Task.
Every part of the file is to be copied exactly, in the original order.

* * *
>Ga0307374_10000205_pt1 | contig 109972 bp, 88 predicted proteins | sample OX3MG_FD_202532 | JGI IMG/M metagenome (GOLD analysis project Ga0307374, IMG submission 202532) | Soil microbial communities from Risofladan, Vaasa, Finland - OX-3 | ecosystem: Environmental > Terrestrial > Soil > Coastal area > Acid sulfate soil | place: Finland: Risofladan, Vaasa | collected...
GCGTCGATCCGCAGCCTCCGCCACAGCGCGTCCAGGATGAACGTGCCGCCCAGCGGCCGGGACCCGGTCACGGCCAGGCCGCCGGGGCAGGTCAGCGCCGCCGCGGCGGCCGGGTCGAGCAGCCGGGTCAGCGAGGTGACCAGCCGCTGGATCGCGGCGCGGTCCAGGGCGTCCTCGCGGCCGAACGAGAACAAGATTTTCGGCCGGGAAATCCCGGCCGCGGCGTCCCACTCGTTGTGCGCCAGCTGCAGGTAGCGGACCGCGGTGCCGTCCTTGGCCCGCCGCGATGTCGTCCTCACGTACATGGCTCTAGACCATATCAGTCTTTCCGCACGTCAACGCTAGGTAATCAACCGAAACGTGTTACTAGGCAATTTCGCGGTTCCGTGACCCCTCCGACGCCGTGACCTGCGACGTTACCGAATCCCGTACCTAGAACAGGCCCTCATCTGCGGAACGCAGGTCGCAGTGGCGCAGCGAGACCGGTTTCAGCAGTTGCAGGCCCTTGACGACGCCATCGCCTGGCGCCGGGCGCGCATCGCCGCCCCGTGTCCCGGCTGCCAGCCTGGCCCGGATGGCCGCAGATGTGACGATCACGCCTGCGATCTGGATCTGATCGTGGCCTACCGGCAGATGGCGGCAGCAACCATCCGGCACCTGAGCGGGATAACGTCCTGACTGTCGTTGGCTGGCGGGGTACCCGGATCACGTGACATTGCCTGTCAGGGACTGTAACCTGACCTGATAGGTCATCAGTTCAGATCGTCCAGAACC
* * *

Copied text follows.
>Ga0307374_10000205_pt1 | contig 109972 bp, 88 predicted proteins | sample OX3MG_FD_202532 | JGI IMG/M metagenome (GOLD analysis project Ga0307374, IMG submission 202532) | Soil microbial communities from Risofladan, Vaasa, Finland - OX-3 | ecosystem: Environmental > Terrestrial > Soil > Coastal area > Acid sulfate soil | place: Finland: Risofladan, Vaasa | collected...
GCGTCGATCCGCAGCCTCCGCCACAGCGCGTCCAGGATGAACGTGCCGCCCAGCGGCCGGGACCCGGTCACGGCCAGGCCGCCGGGGCAGGTCAGCGCCGCCGCGGCGGCCGGGTCGAGCAGCCGGGTCAGCGAGGTGACCAGCCGCTGGATCGCGGCGCGGTCCAGGGCGTCCTCGCGGCCGAACGAGAACAAGATTTTCGGCCGGGAAATCCCGGCCGCGGCGTCCCACTCGTTGTGCGCCAGCTGCAGGTAGCGGACCGCGGTGCCGTCCTTGGCCCGCCGCGATGTCGTCCTCACGTACATGGCTCTAGACCATATCAGTCTTTCCGCACGTCAACGCTAGGTAATCAACCGAAACGTGTTACTAGGCAATTTCGCGGTTCCGTGACCCCTCCGACGCCGTGACCTGCGACGTTACCGAATCCCGTACCTAGAACAGGCCCTCATCTGCGGAACGCAGGTCGCAGTGGCGCAGCGAGACCGGTTTCAGCAGTTGCAGGCCCTTGACGACGCCATCGCCTGGCGCCGGGCGCGCATCGCCGCCCCGTGTCCCGGCTGCCAGCCTGGCCCGGATGGCCGCAGATGTGACGATCACGCCTGCGATCTGGATCTGATCGTGGCCTACCGGCAGATGGCGGCAGCAACCATCCGGCACCTGAGCGGGATAACGTCCTGACTGTCGTTGGCTGGCGGGGTACCCGGATCACGTGACATTGCCTGTCAGGGACTGTAACCTGACCTGATAGGTCATCAGTTCAGATCGTCCAGAACC